A little after 9.20 pm on 18 December 2016, Narendra Singh Rao, an academic associate at the Indian Institute of Mass Communication (IIMC), Delhi, who had been working in the institution since 2010, sent an email to its director general, KG Suresh. In the email, Rao alleged that his superior, Surbhi Dahiya, an associate professor at IIMC and the course director for the Advertising and Public Relations department—commonly referred to as Ad&PR in the institute—had been “purposefully and persistently” subjecting him to “brute harassment and gross victimisation” since she was appointed course director, in early November 2016.
Rao alleged that Dahiya had unceremoniously removed the classes he had been teaching from the schedule, and had asked him to complete the remaining course in unofficial classes. He added that she had encouraged the students of Ad&PR to not attend his classes. Further, Rao claimed, Dahiya had been confining him to clerical work, and had excluded him from every “serious and real academic activity in the department.” He wrote that he believed Dahiya had encouraged another staffer—he later told me was referring to her personal assistant, Deepak Kumar—to misbehave with him. Towards the end of the email, Rao wrote that he was “awfully depressed and suffering from acute stress related headache and low blood pressure.” “Heaven forbids if anything happens to me (including my death), Ms. Surbhi Dahiya and IIMC administration will be responsible,” he added.
The next morning, close to 9 am, Rao wrote another mail to Suresh, seeking medical leave. He cited the same health issues as his previous letter, adding that he was receiving treatment at the Sitaram Bhartia hospital in Delhi. While he was still on leave, on 22 December, to Rao’s surprise, he received a letter issued by the IIMC’s deputy registrar PVK Raja. Issued a day earlier, the letter terminated Rao’s position as academic associate with immediate effect. It cited clause 1 of Rao’s contractual agreement—which stated that his “services can be terminated at anytime without assigning any reason”—as the basis for his dismissal.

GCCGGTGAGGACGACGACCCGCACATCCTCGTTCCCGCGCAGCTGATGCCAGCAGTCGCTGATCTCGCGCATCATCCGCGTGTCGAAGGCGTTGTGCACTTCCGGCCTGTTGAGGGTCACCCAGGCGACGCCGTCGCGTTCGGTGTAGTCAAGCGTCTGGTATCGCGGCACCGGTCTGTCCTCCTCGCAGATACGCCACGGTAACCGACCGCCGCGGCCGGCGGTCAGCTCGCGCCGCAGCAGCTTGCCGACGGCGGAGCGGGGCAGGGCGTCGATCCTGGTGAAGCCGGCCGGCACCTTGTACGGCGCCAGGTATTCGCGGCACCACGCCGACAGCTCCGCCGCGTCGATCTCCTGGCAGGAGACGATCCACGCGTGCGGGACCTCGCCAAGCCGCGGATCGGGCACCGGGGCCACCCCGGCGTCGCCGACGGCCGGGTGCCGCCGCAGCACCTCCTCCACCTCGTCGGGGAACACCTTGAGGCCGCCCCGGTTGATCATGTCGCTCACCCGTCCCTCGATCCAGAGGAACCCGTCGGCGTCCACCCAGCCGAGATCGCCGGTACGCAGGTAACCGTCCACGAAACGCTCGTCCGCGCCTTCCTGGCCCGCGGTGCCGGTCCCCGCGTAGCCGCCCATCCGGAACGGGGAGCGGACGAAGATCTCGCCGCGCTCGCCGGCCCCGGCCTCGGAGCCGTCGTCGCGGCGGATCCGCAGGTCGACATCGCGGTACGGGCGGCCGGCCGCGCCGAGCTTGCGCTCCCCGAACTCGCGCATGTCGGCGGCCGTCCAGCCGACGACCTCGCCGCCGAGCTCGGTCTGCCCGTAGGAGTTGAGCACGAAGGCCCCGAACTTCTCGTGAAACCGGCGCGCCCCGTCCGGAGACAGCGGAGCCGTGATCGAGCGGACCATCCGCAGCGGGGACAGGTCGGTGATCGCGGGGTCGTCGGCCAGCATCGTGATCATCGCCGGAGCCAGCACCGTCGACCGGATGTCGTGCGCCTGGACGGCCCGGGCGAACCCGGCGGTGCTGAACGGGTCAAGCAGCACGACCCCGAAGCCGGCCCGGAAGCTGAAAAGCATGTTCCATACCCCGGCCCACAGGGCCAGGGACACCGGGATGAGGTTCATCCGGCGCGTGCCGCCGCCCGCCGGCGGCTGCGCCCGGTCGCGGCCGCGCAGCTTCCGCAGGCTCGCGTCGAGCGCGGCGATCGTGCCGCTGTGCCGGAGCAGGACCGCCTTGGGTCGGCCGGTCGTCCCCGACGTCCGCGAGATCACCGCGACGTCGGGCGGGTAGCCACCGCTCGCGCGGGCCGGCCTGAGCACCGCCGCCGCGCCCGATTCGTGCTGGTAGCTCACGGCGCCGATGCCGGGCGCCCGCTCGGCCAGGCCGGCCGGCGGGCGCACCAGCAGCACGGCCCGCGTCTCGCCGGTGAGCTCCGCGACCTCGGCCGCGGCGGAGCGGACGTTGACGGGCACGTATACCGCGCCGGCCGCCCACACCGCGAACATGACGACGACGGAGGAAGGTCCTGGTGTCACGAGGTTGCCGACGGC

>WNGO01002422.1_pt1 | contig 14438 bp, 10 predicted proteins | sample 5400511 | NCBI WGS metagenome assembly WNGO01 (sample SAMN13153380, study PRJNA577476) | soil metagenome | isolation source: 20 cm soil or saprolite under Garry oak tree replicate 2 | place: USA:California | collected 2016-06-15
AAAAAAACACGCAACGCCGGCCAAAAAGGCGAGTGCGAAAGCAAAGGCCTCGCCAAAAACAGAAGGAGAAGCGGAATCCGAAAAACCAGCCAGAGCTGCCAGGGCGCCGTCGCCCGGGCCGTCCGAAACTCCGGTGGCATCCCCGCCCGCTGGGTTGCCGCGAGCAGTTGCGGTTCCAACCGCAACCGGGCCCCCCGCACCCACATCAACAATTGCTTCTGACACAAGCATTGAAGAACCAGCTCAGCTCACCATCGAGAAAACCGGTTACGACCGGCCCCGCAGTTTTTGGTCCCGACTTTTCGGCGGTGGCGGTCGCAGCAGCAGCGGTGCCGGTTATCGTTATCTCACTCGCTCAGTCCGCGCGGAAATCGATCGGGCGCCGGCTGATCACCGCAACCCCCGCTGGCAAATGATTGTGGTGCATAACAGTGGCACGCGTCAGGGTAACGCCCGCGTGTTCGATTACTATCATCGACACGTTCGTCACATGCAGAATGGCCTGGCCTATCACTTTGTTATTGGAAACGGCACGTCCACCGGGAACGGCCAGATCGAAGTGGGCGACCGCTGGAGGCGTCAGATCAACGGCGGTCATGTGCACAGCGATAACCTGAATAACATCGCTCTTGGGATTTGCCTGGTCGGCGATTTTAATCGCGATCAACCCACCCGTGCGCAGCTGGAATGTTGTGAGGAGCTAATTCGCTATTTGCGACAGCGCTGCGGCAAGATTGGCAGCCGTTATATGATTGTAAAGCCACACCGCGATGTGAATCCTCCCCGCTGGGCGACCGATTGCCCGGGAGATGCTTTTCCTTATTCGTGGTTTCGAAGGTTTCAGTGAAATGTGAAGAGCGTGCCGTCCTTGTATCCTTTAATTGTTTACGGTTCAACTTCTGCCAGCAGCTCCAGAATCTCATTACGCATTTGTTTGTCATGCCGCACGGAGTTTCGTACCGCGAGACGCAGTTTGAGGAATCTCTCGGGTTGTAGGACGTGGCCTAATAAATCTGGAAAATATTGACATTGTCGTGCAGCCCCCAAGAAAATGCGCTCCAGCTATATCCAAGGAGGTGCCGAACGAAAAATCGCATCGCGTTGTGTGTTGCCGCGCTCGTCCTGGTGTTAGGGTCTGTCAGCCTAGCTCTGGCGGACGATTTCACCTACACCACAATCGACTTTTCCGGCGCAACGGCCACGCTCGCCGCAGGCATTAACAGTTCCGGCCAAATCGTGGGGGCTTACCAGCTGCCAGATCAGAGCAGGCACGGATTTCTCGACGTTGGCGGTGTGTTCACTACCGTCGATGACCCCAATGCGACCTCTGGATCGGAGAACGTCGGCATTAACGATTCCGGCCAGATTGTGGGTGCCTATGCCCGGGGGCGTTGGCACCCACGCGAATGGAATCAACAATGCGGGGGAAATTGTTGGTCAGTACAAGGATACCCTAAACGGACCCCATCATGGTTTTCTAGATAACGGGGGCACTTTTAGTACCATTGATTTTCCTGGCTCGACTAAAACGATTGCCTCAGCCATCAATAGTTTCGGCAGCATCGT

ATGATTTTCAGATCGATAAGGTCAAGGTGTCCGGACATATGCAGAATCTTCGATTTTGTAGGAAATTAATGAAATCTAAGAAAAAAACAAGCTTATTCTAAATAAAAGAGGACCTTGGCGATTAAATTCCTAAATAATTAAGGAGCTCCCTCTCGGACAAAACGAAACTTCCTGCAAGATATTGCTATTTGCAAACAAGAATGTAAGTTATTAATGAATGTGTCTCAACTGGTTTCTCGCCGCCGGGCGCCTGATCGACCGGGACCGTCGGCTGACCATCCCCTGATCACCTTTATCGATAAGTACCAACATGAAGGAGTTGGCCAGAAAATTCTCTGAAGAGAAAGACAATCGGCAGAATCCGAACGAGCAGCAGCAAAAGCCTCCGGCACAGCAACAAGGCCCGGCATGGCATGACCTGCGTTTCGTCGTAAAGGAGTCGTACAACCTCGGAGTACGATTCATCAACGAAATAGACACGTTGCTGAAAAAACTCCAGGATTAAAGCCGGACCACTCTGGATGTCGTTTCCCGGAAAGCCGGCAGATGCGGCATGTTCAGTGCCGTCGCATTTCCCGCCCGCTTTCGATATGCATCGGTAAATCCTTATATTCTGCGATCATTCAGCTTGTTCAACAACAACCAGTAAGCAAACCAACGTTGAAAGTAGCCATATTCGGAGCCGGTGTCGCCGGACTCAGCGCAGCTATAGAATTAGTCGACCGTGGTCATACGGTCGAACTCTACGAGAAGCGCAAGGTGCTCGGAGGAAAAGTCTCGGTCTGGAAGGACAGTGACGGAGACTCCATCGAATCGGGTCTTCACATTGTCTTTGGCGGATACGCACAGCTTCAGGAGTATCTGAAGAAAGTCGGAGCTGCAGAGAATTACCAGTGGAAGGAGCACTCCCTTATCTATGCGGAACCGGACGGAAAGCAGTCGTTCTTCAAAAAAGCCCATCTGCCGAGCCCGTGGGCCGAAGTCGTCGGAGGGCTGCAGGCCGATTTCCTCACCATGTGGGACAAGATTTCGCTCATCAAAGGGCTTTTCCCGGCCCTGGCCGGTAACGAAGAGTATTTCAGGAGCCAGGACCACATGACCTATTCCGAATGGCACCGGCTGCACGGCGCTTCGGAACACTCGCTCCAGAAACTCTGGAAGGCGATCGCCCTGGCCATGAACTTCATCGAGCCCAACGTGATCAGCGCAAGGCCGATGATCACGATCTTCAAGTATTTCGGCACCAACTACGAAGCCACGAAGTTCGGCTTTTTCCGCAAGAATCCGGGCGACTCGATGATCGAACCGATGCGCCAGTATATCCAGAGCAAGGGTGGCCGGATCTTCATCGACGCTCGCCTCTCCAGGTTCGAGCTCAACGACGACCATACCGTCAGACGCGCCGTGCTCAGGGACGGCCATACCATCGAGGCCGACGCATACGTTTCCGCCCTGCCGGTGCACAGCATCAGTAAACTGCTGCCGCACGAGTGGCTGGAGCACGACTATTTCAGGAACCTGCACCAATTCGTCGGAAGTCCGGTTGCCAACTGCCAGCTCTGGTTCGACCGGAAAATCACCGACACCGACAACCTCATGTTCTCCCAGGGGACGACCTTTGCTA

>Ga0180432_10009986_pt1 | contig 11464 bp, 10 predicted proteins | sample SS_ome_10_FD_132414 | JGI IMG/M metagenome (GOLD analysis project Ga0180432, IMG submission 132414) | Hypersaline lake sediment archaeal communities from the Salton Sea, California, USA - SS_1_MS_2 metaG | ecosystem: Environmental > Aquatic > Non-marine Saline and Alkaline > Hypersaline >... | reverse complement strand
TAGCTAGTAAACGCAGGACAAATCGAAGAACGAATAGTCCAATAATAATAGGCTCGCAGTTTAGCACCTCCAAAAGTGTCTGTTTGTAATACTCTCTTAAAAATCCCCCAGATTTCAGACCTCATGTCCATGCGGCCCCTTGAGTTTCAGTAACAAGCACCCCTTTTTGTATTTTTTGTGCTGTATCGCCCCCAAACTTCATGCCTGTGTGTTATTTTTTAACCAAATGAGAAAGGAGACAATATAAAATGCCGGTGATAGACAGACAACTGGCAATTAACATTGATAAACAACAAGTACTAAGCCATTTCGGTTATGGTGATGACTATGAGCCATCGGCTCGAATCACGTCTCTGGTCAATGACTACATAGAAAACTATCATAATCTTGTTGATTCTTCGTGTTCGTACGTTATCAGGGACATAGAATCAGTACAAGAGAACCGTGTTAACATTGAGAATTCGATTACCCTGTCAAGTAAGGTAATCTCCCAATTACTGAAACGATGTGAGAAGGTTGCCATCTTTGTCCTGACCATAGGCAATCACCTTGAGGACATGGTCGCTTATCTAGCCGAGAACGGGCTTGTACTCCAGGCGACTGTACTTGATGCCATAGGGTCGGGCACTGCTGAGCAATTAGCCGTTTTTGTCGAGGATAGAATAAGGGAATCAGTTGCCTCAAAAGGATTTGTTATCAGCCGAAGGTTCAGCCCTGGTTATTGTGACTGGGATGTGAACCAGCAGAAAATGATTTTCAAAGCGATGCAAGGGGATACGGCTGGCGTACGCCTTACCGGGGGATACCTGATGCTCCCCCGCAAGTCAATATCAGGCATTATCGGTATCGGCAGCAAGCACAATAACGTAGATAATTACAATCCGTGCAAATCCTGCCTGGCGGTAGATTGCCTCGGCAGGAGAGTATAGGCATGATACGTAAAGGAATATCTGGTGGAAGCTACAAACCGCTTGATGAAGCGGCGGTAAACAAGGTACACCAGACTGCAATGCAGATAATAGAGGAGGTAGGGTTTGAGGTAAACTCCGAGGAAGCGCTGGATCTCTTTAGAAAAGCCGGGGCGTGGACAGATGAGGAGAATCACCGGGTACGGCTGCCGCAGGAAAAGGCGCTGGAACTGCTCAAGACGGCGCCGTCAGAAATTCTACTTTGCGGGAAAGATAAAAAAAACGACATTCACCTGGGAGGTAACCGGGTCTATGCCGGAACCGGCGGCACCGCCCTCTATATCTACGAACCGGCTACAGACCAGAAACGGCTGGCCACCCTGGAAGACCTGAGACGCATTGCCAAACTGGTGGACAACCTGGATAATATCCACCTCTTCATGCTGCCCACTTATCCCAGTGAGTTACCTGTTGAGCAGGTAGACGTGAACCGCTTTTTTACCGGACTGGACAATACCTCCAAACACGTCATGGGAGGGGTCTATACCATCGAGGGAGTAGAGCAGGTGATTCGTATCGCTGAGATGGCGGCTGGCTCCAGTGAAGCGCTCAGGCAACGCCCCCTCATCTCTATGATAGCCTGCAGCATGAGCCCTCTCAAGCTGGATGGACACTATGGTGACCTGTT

On 25 December, Rao posted an open letter addressed to KG Suresh on his Facebook profile. He described the manner in which his employment had been terminated as “crude and medieval” and said that he was being punished because he had “raised my voice against a number of atrocities being committed against vulnerable people in the campus.” Among these, Rao mentioned “illegal sacking of 25 Dalit safai karamcharis, constant victimization of a Dalit rape survivor, harassment of a Muslim student, who was forced to contemplate suicide, by the reactionary and brahmanical [sic] forces of IIMC.” He stated that that he had also opposed “the rampant attempts being made to saffronise the media education and ethos in the campus (wherein only journalists with Right-wing, Hindutva/RSS leanings are invited for special lectures)” and that he was dismissed because his views were not in line with Suresh’s “personal and political agenda.” “It’s a clear case of vendetta against me for I had been perceived as a liberal voice in the institute,” Rao told me when I met him, on 27 December.
Rao was the second academic staffer in 2016 to publicly accuse IIMC of discriminating against him because of his political stances. In a story published in The Caravan on 10 March 2016, Ishan Marvel reported that Amit Sengupta, a former associate professor of English journalism at IIMC, resigned from his post after he was transferred to IIMC Dhenkenal in Odisha. Sengupta had alleged that he had been transferred because of his active support for the student protestors in Delhi’s Jawaharlal Nehru University and for his solidarity with those in IIMC protesting in the wake of the University of Hyderabad scholar Rohith Vemula’s suicide. Sengupta had said that the institute’s decision to transfer him was a part of a “larger witch-hunt against intellectual freedom…to target and eliminate individuals who this regime has declared as enemies.” In his report, Marvel also noted that many students and faculty on the IIMC campus backed Sengupta’s claim.